edited by Kathryn S. Artuso
"A Canticle of My Reaction": Soci0-Cultural Criticism
in Claude McKay's A Long Way from Home
Critical Insights: American Creative Non-Fiction (Grey House/Salem, 2015)
Though primarily perceived as a cultural and creative revival for black artists throughout the United States, the Harlem Renaissance was in fact a period of intellectual exploration and not solely for noted thinkers like Alain LeRoy Locke or William Edward Burghardt Du Bois. The artists of the Harlem Renaissance alike used their creative works as an alternative strategy for their intellectual pursuits, their poems and novels serving as the platform for a clear social and cultural critique. This, too, holds true for the autobiographical works of the era—works such as Claude McKay’s 1937 A Long Way from Home. Exploring themes of negritude and challenging the institutionalized racism prevalent across the United States, this work speaks “against [America’s] mighty throbbing force, its grand energy and power and bigness, its bitterness,” thus “rais[ing his] voice” in what McKay aptly describes as “a canticle of [his] reaction” (4).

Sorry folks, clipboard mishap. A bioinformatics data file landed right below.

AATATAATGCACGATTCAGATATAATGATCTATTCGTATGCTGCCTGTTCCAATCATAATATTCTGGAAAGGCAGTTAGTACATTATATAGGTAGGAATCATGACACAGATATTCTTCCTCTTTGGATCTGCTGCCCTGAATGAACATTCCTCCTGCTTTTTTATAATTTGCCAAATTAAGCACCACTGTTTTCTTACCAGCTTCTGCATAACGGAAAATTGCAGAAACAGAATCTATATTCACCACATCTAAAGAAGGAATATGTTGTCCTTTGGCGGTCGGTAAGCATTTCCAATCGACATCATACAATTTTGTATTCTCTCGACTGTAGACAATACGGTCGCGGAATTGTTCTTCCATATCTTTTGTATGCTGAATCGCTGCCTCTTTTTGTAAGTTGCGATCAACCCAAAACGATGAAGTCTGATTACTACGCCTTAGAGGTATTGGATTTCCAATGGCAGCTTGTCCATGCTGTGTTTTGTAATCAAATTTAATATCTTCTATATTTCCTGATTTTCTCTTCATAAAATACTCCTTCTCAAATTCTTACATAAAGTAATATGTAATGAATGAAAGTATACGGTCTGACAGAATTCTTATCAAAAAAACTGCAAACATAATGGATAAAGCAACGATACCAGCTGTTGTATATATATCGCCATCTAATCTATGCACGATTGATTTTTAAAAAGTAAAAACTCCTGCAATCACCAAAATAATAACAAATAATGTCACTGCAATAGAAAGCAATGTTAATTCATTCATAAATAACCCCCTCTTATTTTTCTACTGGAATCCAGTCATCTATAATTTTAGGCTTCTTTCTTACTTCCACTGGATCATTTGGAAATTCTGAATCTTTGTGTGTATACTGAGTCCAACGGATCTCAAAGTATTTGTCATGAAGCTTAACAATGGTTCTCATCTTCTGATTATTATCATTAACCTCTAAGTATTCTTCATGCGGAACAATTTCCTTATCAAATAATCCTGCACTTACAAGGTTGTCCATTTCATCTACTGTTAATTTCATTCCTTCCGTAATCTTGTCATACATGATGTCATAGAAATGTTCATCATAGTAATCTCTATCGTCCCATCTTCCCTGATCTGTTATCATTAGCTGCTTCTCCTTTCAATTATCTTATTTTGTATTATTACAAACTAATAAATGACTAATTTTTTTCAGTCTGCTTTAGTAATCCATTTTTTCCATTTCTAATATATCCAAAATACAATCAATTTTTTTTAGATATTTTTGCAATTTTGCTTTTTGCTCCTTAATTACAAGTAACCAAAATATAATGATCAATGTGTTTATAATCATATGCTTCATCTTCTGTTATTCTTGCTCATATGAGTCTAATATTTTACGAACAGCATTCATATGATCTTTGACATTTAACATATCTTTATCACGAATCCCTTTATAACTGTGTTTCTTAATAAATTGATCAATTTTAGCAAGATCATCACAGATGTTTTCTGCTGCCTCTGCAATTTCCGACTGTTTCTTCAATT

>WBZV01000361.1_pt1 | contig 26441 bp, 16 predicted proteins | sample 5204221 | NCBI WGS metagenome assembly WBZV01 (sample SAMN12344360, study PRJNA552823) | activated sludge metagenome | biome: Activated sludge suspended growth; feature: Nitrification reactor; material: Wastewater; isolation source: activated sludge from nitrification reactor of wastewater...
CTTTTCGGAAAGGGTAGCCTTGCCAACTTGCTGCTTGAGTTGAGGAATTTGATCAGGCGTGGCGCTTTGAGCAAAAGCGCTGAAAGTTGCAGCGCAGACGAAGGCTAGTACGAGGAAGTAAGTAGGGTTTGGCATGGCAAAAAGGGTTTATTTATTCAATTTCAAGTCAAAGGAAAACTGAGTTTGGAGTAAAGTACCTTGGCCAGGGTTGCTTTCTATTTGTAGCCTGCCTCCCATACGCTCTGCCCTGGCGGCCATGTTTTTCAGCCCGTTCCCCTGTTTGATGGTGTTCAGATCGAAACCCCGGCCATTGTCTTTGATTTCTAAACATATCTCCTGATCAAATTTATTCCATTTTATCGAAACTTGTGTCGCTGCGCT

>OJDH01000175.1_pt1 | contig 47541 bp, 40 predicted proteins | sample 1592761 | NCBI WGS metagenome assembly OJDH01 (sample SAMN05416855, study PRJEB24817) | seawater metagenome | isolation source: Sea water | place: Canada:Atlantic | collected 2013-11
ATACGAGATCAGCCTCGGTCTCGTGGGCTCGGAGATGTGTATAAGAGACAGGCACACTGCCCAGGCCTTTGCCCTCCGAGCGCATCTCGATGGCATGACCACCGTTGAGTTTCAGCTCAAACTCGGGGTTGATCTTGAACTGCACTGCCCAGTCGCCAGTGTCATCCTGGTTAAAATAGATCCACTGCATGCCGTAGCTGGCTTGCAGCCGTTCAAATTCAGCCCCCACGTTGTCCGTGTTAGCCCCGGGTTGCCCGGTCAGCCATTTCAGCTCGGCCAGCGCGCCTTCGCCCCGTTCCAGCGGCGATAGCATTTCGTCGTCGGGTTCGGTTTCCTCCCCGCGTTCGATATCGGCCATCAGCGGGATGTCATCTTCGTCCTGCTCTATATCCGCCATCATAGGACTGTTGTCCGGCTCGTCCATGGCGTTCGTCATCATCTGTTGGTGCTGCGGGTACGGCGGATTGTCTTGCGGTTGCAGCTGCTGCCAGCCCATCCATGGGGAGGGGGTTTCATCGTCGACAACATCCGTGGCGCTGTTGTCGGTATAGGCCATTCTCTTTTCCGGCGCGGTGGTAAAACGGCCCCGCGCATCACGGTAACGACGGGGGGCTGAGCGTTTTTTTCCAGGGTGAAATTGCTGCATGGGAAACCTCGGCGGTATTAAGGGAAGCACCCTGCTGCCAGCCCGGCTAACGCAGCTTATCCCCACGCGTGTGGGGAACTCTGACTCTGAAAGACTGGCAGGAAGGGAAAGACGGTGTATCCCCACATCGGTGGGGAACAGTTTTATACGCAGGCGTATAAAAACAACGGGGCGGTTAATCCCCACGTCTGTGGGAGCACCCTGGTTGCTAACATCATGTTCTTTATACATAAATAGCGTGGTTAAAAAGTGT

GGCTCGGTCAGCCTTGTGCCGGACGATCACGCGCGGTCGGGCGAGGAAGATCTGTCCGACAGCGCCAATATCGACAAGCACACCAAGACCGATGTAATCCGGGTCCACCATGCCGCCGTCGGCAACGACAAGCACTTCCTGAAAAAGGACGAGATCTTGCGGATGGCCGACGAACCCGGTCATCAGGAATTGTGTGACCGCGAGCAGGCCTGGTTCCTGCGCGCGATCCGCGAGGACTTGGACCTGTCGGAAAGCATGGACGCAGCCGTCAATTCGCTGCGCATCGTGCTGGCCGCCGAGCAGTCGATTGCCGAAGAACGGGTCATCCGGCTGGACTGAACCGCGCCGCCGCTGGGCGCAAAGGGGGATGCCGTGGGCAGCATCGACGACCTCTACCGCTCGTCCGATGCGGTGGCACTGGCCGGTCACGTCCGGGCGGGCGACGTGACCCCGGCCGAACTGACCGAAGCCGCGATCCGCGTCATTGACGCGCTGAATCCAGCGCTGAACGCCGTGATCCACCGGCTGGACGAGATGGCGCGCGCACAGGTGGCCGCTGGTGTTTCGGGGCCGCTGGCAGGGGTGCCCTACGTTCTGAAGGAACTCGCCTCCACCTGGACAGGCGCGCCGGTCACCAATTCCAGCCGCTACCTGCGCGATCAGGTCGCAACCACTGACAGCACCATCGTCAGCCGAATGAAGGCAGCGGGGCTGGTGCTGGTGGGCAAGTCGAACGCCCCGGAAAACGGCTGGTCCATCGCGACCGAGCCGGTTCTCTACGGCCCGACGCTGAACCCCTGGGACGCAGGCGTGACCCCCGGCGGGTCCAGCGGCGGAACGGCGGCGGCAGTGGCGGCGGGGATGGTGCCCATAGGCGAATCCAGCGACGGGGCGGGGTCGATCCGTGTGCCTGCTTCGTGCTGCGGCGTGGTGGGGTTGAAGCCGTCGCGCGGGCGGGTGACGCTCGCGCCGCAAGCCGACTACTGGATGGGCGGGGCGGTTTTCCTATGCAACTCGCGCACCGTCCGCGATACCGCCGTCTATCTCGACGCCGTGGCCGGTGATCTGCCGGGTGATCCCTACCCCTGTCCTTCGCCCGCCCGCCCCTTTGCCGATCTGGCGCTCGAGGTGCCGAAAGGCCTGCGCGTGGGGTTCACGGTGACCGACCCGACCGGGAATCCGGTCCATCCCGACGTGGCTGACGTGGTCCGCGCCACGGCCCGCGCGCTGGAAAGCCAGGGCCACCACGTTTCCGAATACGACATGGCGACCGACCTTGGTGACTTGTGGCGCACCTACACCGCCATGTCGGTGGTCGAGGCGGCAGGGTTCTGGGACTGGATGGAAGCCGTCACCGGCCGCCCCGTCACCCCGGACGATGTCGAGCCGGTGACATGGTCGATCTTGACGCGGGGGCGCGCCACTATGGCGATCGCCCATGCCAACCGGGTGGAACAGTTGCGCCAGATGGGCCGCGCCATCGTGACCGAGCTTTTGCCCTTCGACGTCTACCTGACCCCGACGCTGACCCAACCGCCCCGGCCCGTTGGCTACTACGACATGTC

Unlike the poems, novels, short stories, and essays for which McKay is most known, this autobiographical work serves a different function. An example of American creative non-fiction, this work necessarily engages a tradition that probes “the entire span of humanistic inquiry about what it means to be human, how the individual is shaped by society, . . . what shapes the imagination, what talents are valued and what misunderstood”—a spectrum of ideas that Jill Ker Conway, in When Memory Speaks: Exploring the Art of Autobiography, contends is only found in the genre of creative non-fiction today (17). Through his words, we witness the real-life experiences of Black men at home and abroad and the conflicts that shape their daily existence.